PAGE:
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Understanding Type 2 Diabetes

Type2 Diabetes

Type 2 diabetes is the more common form of diabetes mellitus and it accounts for approximately 90% of all cases.

Type 2 diabetes tends to occur much later in life than type 1, with the majority of cases occurring after age forty (40).


...Hence the reason it is sometimes referred to as adult onset diabetes.

It has a gradual onset and symptoms may be mild and hardly noticeable, in the early stages of the disorder.  As it progresses, however, symptoms become much more server and tend to peak between ages sixty (60) and sixty five (65).

What Is The Difference Between Type 1 and Type 2 Diabetes?

A distinction needs to be made between type 1 diabetes and type 2.  With type 1 (insulin dependent), the insulin producing cells, called beta cells, are mistakenly destroyed by the body's own immune system.  With type 2 (insulin resistance), however, beta cells are not destroyed.  They still produce and release insulin but the body is not able to effectively utilize the insulin.  Hence the reason it is sometimes referred to as insulin resistance, since the body's cells do not respond properly to insulin.

Type 2 diabetes is also referred to as non-insulin dependent diabetes mellitus... Why? ...Well, the problem is not the lack of insulin but the lack of use of it, at the cellular level of the body.  So, although insulin is being produced by the body, glucose cannot be properly metabolized and it accumulates in the blood.

What Causes Type 2 Diabetes?

The root cause of diabetes type 2 is still inconclusive.  Research is on-going to determine exactly why the body's cells develop a resistance to insulin.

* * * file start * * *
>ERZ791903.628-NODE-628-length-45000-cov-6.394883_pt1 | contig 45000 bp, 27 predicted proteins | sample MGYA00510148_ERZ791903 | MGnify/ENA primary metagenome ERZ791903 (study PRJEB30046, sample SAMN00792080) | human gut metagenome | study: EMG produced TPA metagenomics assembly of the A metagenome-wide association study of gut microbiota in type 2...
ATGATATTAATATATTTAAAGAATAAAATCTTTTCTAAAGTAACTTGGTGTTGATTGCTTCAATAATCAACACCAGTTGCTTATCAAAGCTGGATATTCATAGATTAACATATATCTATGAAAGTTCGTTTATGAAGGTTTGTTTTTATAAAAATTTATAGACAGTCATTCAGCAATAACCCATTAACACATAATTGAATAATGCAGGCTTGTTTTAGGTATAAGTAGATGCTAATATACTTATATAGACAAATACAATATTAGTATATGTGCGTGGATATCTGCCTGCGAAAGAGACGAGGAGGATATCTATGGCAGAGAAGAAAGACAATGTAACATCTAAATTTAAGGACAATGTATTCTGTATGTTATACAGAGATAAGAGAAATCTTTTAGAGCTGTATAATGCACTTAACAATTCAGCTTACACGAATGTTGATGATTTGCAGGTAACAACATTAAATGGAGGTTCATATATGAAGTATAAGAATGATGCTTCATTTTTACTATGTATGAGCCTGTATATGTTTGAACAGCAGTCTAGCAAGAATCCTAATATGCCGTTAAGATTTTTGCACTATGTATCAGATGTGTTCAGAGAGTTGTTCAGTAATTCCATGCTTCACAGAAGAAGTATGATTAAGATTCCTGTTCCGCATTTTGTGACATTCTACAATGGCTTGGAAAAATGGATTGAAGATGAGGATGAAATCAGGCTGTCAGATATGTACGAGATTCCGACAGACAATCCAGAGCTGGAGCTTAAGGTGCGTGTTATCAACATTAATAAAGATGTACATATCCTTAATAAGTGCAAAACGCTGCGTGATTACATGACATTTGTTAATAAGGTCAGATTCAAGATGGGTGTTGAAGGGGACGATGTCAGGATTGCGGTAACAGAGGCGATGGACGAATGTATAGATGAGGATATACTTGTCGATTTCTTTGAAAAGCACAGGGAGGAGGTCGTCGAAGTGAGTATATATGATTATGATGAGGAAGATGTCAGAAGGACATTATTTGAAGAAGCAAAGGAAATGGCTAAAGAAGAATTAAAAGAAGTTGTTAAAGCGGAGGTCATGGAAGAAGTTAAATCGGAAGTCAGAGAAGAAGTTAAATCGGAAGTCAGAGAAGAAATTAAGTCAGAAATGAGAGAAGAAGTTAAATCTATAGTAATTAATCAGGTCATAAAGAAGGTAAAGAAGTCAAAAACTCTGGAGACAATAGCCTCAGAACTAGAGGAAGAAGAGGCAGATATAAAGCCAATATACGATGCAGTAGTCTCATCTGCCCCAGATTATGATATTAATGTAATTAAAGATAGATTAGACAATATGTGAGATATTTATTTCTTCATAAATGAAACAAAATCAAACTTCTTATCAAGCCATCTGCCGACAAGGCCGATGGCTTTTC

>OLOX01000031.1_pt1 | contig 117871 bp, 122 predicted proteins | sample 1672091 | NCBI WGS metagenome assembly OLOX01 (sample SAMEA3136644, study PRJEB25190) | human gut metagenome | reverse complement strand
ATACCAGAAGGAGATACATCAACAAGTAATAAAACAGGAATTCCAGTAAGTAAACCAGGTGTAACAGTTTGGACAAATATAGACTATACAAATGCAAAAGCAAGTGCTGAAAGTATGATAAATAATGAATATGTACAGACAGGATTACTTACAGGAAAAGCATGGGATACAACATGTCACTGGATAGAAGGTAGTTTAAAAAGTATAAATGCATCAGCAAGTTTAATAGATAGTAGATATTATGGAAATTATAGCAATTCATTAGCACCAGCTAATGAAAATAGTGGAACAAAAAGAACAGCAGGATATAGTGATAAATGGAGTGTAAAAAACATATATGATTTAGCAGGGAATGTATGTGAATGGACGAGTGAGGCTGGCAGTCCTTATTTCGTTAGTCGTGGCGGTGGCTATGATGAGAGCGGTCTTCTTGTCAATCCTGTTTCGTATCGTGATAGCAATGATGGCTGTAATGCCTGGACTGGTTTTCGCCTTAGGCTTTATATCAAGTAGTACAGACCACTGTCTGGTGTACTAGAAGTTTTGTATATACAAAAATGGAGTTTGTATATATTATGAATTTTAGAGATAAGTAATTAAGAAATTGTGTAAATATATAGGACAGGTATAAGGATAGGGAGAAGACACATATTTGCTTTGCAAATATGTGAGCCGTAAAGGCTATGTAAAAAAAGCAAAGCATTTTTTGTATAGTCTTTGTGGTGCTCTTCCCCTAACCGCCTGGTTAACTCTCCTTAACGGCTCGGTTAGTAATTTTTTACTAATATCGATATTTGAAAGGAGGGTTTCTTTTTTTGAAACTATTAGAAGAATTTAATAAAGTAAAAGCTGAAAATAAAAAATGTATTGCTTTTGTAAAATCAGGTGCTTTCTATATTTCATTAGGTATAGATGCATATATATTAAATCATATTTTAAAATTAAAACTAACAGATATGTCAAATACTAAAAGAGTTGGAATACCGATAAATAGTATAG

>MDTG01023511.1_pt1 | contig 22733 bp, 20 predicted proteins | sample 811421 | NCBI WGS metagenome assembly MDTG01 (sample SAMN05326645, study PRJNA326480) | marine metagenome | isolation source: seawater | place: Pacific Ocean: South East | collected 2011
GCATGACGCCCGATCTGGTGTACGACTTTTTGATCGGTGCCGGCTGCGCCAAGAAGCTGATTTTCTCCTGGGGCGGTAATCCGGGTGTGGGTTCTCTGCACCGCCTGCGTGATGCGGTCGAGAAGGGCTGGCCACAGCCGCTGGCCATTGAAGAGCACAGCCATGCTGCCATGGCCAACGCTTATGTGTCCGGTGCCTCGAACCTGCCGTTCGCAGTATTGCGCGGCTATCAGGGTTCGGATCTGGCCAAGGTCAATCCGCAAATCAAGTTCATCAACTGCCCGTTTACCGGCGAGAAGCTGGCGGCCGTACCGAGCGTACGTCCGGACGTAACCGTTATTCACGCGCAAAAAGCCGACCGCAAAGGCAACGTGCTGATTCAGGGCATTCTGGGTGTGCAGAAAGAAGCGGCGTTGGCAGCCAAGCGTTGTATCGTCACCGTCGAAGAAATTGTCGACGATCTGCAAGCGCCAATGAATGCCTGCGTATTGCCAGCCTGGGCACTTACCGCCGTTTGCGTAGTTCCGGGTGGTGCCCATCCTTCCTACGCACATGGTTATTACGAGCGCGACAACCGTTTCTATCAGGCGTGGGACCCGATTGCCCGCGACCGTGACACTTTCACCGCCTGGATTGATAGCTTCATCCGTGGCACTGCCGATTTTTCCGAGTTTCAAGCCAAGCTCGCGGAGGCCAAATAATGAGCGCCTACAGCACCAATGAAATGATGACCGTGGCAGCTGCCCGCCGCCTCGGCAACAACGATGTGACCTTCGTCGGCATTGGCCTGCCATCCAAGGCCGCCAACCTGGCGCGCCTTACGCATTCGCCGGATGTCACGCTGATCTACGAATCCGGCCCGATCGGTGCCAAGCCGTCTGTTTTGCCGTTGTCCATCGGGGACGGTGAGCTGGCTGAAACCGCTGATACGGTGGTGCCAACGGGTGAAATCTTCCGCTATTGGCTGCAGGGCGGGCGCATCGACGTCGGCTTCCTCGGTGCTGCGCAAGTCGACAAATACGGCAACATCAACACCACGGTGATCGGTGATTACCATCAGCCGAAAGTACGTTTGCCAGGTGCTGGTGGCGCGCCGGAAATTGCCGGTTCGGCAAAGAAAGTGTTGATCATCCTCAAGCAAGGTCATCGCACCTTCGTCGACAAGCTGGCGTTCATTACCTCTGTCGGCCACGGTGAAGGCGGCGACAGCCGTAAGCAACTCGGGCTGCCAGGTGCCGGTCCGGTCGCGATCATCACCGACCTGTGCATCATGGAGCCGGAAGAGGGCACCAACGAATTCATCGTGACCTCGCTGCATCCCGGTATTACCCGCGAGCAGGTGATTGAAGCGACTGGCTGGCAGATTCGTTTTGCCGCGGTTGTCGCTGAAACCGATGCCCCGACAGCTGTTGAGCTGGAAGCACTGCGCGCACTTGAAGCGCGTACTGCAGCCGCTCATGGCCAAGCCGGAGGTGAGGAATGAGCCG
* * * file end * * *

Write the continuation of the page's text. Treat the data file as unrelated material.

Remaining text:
One popular theory is that insulin receptors in the body's cells become defective.  Receptors are special molecules on the surface of cells that facilitate the entry of insulin into the cells. Defective or insufficient receptors can lead to insulin resistance.

Although the exact cause is uncertain two major risk factors are heredity and obesity.  A large proportion of type 2 diabetics have a close relative (family member) with the disease and over 80% are obese.


The symptoms of type 2 and type 1 diabetes are similar. The only difference is that the symptoms of type 1 tend to occur abruptly, while symptoms of type 2 occur gradually, over an extended period (usually 10 or more years).  Initially, symptoms of type 2 may be hardly noticeable but, over time, become progressively worst.

Common symptoms include:

  • Blurred vision

  • Excessive urination (polyuria)

  • Intense thirst (polydipsia)

  • Fatigue

  • Weight Loss

  • Increased hunger (polyphagia)

  • Loss of feeling in the hands and feet, caused by nerve damage (diabetic neuropathy)


These are classical symptoms of type 2 (and type 1) diabetes.  Other long-term effects may include cardiovascular disease and kidney failure.  (Diabetes mellitus is a leading cause of kidney failure).

How Is It Treated?

Unlike diabetics with type 1, type 2 diabetic patients may not require insulin, especially in the earlier stages of the disease.  In most cases the patient's beta cells produce adequate insulin, so it is not necessary to administer additional insulin... Hence the reason type 2 diabetes is sometimes referred to as non-insulin dependent diabetes mellitus.

Instead, type 2 diabetic patients may require oral medication to help the body's cells to utilize insulin. In addition to oral medication, treatment of patients with type 2 diabetes may include a weight loss program, regular exercises and proper diet.

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